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SHB ENG102: Finding Articles

Ordering articles through Interlibrary Loan

You can order articles and books from other libraries with Interlibrary Loan.  It may take up to a week for articles to arrive, so request items well ahead of your assignment's due date.

  • If you are searching in a database, click the Find It! button. If "No full text available" then click "Non-UW Library Request (ILLiad)."  Then Sign in, follow the remaining prompts and click Submit Request at the bottom of the page.
  • If you need articles immediately, use the FULL TEXT limit box available in most databases. It will limit the articles found to only those that you can view and print immediately.

Search@UW Articles

Search @UW  has full text articles too.

  1. Do a search for your topic
  2. To see only Peer-Reviewed Journals, click "Peer-reviewed" on the left side.
  3. When you find a good title, click View It to link to a full text copy of the article.
    • From Off-Campus you will be asked to log-in with your campus username and password.
  4. Click the link that appears to go to a copy of the article that you can read, print, save or e-mail.

Search@UW or single database search?

The best use of Search@UW is when you need a large number or a variety of resources.  It is also helpful when your research question spans a number of different subjects, making it difficult to choose a single-subject database.

However, not all database content is available through Search@UW.  There will also be many instances in which a single-subject database will have enough content that a user will not need the multiple resources connected to Search@UW.  In these cases, a single database search may be easier and more efficient.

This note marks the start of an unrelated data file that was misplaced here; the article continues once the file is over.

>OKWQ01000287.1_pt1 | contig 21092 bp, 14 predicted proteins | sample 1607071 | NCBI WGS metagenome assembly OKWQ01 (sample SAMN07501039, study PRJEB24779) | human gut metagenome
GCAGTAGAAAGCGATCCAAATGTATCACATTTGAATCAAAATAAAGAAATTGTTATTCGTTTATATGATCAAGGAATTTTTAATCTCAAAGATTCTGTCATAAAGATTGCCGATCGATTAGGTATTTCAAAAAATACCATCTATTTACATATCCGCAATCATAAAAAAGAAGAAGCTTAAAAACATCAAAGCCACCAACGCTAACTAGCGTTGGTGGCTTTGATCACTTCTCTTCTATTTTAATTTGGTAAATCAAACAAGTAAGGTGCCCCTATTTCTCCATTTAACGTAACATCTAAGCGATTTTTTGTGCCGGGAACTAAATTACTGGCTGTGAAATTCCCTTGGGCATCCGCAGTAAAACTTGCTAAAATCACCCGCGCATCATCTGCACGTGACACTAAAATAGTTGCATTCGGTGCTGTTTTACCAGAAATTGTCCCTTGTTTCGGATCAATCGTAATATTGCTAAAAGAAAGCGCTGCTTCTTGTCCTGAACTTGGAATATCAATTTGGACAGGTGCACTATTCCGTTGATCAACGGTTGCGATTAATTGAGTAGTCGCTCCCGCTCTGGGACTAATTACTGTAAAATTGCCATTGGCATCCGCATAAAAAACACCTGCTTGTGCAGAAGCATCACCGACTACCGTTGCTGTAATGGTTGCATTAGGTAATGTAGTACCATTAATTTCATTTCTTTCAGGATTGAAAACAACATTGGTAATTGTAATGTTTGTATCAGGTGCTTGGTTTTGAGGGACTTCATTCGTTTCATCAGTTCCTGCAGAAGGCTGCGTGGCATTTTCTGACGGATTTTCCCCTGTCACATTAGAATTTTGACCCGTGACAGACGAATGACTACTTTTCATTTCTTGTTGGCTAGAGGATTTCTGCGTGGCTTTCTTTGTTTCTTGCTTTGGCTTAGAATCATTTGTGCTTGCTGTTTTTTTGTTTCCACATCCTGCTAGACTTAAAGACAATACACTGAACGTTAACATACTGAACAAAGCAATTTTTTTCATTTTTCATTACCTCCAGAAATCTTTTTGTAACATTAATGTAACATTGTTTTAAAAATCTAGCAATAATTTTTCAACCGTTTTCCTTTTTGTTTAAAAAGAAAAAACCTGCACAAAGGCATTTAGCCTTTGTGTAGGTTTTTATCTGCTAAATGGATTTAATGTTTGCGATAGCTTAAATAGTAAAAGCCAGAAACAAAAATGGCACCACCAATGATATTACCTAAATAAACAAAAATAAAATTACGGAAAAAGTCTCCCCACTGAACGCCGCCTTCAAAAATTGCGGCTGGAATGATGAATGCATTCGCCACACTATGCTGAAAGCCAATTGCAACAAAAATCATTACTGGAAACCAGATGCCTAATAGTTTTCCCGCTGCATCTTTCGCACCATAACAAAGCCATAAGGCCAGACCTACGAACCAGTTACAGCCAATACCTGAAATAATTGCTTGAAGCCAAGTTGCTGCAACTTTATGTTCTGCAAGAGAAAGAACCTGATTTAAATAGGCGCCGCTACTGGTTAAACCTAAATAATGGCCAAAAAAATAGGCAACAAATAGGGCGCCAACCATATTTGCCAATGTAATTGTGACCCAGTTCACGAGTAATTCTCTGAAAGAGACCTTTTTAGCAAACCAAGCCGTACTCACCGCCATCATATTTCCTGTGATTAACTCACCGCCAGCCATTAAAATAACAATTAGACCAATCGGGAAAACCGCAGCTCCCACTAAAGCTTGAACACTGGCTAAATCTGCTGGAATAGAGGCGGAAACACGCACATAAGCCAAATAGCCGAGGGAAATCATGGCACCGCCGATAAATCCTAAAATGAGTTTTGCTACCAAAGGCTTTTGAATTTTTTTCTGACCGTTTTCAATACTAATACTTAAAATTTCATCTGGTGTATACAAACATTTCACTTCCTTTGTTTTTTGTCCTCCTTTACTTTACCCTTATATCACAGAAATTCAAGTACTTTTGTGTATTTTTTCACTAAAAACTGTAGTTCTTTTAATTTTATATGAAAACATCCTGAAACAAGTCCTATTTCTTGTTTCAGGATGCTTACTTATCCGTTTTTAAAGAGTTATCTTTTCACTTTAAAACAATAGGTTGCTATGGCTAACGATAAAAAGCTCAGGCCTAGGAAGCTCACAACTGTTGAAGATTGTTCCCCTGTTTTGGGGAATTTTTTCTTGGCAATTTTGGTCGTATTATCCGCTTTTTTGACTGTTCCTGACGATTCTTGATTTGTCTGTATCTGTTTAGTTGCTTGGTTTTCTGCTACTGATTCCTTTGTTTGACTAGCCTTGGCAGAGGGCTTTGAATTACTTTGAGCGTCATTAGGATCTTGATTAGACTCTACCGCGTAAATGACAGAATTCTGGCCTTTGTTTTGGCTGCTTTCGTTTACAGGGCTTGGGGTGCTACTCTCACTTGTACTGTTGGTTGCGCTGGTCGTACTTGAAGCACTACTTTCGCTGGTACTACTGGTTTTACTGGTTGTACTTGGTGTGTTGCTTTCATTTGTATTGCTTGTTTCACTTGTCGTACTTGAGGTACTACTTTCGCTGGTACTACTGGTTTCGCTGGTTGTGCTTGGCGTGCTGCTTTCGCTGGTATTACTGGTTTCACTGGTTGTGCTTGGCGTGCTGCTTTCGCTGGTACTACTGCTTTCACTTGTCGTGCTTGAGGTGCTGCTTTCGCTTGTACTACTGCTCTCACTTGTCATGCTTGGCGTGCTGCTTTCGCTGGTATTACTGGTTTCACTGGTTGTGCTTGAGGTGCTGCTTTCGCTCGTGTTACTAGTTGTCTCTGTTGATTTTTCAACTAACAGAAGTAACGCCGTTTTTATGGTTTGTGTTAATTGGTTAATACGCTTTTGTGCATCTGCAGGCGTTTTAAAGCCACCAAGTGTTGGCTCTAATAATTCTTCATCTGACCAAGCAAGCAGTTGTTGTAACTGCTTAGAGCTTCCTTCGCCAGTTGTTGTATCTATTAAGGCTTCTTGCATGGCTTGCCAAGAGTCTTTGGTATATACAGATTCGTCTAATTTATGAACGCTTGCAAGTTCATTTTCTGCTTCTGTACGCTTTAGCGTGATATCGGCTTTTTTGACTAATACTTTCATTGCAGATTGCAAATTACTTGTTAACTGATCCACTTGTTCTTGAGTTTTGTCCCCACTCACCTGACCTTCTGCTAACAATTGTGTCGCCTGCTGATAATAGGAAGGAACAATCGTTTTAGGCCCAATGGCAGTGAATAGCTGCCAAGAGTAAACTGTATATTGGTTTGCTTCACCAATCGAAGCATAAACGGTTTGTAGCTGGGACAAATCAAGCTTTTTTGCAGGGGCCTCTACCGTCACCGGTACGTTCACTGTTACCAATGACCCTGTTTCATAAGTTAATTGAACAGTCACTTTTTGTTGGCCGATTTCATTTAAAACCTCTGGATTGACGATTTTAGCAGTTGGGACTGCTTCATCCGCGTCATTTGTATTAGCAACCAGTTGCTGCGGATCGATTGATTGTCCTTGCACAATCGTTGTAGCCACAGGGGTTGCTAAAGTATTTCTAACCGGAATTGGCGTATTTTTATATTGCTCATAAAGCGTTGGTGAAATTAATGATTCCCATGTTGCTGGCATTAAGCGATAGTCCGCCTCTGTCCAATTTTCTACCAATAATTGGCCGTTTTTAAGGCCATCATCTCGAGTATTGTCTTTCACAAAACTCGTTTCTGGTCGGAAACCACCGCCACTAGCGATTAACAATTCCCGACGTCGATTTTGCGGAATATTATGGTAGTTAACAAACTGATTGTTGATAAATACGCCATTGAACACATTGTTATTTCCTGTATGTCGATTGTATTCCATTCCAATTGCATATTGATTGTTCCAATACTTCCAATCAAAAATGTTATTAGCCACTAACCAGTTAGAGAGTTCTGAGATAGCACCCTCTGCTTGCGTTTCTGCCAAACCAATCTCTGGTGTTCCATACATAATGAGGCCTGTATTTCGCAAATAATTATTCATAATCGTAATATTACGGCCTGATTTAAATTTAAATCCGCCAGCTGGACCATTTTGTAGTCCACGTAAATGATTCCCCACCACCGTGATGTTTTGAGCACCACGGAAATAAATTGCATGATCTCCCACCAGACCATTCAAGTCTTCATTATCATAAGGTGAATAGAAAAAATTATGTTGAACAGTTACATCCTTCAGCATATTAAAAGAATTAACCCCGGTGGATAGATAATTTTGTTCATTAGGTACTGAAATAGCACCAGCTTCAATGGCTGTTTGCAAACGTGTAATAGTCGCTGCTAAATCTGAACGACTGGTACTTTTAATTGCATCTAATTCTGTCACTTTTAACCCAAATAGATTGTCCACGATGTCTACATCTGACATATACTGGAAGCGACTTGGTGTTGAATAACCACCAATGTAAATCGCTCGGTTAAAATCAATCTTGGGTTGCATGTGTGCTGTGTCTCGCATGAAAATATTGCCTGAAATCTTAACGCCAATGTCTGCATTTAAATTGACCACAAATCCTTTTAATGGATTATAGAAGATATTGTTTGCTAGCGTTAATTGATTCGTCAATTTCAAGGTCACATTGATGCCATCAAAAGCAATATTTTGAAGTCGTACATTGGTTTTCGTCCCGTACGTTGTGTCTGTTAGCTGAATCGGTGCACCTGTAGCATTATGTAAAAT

Tips for better searching

A multi-disciplinary database, such as Academic Search Complete in EbscoHost, is a good source for topics that don't fall easily into a subject catagory.

In EbscoHost databases:   

  • an asterisk(*) at the stem of a word will find all forms of the word (truncation):  educat*= education, educable, educate.
  • Quotes around phrases (“xx yy”) will insure that your keywords are searched as a phrase; rather than individual words.  "Social work" will yield much different results than results with social and/or work.
  • Question marks (?) can be used as wild cards to replace an unknown letter or letters in a keyword.  This is especially helpful with spelling issues; e.g. if you can't remember whether i or e is first use Einst??n.

Other databases like LexisNexis Academic may use the same or different characters for truncation ( !, instead of *) or wild cards (* instead of ?).  When searching a database unfamiliar to you, check the the "Help" section of the database to determine the search symbols for that database.